Federal government warned last spring of spike in violence and extremism during pandemic: memo



As the wave of COVID-19 has ebbed, violence is on the rise in the United States.

Federal authorities saw this surge in violence spurred by COVID hardship – even before the pandemic was in full swing.

An internal Department of Homeland Security memo obtained by ABC News from the spring of 2020 warned that the emotional, mental and financial strain exacerbated by the novel coronavirus pandemic combined with social isolation – especially if prolonged – may ” increase the vulnerability of certain citizens to be mobilized to violence.

“The Covid-19 epidemic and the government’s response to it have heightened concerns that could accelerate mobilization to violence with extended periods of social distancing,” the note read, noting that such isolation is a “known risk factor” for inciting violent extremism, as well as “financial stress and work disruptions, including unemployment and unexpected layoffs” also “on the rise”.

Even as the nation and the world stalled, the note, which went unreported before, urged the agency’s partners to develop a “plan of action” for when communities begin to resume operations. “normal,” predicting “increased mass gatherings, combined with long social isolation and other life stressors,” can create environments agitated by COVID and ripe for violent upheaval.

When contacted by ABC News about these early warnings, DHS declined to comment.

While a provisional reopening was underway in May, DHS Secretary Mayorkas established the Center for Prevention Programs and Partnerships and a domestic terrorism branch within the ministry’s Office of Intelligence and Analysis. , aimed at strengthening the ministry’s “whole-of-society approach” to countering extremism and other targeted violence in the United States

Attorney General Merick Garland announced a “renewed commitment and multi-fronted effort by the Department of Justice to reduce violent crime through community engagement, targeted enforcement and interagency collaboration.”

Violent crime has “increased since the start of the pandemic over a year ago,” President Biden said in late June, announcing a series of actions and federal support to target gun violence.

“And as we come out of this pandemic with the country reopening, the traditional summer peak may even be more pronounced than it usually would be,” Biden said.

Pandemic a “tipping point”

It wasn’t just federal officials who sounded the alarm last year. Doctors – including psychologists – say pressure from the pandemic can exacerbate acts of violence and aggression.

“COVID has been a tipping point,” Dr. Aimee Harris-Newon, a clinical psychologist in Chicago who focuses on wellness and preventative care. “Along with too much chronic stress, the impact of all this trauma… now it’s all starting to leak.”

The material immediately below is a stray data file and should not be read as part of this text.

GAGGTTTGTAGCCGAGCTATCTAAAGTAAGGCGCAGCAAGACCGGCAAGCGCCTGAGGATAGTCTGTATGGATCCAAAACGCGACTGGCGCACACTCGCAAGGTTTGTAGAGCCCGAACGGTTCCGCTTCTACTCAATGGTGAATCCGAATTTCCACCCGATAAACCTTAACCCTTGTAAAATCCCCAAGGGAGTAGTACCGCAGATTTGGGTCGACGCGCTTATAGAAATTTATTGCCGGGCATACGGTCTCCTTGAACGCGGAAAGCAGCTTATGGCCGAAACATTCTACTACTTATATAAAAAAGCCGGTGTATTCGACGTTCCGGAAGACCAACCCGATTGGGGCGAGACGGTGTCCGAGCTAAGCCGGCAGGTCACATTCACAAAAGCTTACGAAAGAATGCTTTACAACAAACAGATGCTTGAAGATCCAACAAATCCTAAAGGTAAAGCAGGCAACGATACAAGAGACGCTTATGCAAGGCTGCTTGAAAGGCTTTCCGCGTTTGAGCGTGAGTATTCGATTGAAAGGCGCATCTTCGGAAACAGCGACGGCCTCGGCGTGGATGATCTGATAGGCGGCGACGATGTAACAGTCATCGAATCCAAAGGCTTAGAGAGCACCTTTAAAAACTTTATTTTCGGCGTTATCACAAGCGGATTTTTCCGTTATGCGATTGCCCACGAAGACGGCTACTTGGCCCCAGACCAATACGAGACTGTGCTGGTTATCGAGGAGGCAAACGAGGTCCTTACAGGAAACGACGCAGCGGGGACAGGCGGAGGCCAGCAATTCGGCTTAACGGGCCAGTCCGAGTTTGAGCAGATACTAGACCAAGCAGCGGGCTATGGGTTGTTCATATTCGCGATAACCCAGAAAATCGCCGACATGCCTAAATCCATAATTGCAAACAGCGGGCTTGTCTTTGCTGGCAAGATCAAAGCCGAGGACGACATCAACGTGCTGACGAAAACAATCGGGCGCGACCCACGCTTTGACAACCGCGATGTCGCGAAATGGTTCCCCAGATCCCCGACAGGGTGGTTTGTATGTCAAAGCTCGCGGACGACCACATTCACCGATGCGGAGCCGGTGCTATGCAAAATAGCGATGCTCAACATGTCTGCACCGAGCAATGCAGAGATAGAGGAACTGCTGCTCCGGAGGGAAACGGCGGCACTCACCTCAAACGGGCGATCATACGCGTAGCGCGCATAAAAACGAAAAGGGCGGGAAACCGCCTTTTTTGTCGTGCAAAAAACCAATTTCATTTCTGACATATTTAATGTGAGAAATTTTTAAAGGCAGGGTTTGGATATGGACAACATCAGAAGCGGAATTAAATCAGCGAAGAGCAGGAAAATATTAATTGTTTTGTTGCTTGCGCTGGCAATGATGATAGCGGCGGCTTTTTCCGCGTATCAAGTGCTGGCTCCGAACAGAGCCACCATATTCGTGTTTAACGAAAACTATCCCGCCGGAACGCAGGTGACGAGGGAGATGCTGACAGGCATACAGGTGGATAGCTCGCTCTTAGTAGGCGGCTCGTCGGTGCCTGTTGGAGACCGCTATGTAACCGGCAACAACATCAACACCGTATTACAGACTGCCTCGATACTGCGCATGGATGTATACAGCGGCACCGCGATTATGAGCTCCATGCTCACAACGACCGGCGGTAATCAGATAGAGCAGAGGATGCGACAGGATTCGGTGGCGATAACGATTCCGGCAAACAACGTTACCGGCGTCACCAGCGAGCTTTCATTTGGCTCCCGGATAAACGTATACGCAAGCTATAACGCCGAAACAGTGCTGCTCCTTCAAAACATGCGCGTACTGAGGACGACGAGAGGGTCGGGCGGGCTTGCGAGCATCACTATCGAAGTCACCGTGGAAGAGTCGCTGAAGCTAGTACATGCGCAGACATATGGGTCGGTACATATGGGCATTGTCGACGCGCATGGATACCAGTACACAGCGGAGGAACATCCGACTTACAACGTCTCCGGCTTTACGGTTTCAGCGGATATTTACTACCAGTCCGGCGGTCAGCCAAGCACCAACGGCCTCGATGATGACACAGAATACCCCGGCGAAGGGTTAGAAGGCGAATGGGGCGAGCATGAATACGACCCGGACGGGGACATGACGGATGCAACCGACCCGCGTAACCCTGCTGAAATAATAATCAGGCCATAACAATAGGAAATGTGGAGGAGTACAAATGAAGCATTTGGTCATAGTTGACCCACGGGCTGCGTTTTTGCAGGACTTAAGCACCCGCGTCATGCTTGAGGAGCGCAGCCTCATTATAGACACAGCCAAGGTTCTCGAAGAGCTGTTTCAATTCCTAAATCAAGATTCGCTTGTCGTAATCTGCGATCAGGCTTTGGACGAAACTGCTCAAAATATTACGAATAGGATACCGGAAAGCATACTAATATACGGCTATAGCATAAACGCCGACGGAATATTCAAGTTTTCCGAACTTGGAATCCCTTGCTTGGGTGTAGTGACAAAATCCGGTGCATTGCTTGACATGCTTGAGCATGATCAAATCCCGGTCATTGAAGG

And some experts say psychological stressors were already on the rise before the pandemic.

“We were already in a weakened state when the pandemic struck – class divisions, overt racism, partisanship, a really poor social support infrastructure – so if you think about the effect of the pandemic on an ‘epidemic’ of shootings – it’s like America’s immune system was already suppressed, ”Jeffrey Butts, director of the John Jay College of Criminal Justice Center for Research and Evaluation, told ABC News.

“The social, psychological and economic distress in our country has exceeded people’s ability to cope, and there has not been enough support,” added Dr Marni Chanoff, psychiatrist and founder of the wellness group. integrative at McLean Hospital. “There is no road map on how to navigate this time.”

“COVID has increased the volume”

When Mohammed Abdelmagied heard a loud bang near his Times Square kebab and hot dog stand on the last Sunday in June, he thought it was firecrackers – someone celebrating an early July 4th, or maybe the release of COVID-19.

It wasn’t: it was gunfire: something he didn’t expect in the area where he worked for 13 years – a heavily guarded place where gunfire was relatively rare.

“I turn my face to the square, I heard it all but saw nothing,” Abdelmagied, 46, told ABC News.

Two shootings in two months at the Carrefour du monde have brought a flood of police officers to the region, in a city which until recently had become a model of security in large cities. These flares weren’t just in New York, nor were they just left within city limits across the country.

Major American cities have been rocked by waves of gun violence in recent months, part of an already upward trend that did not stop during the lockdown, but became more visible as the country reopens.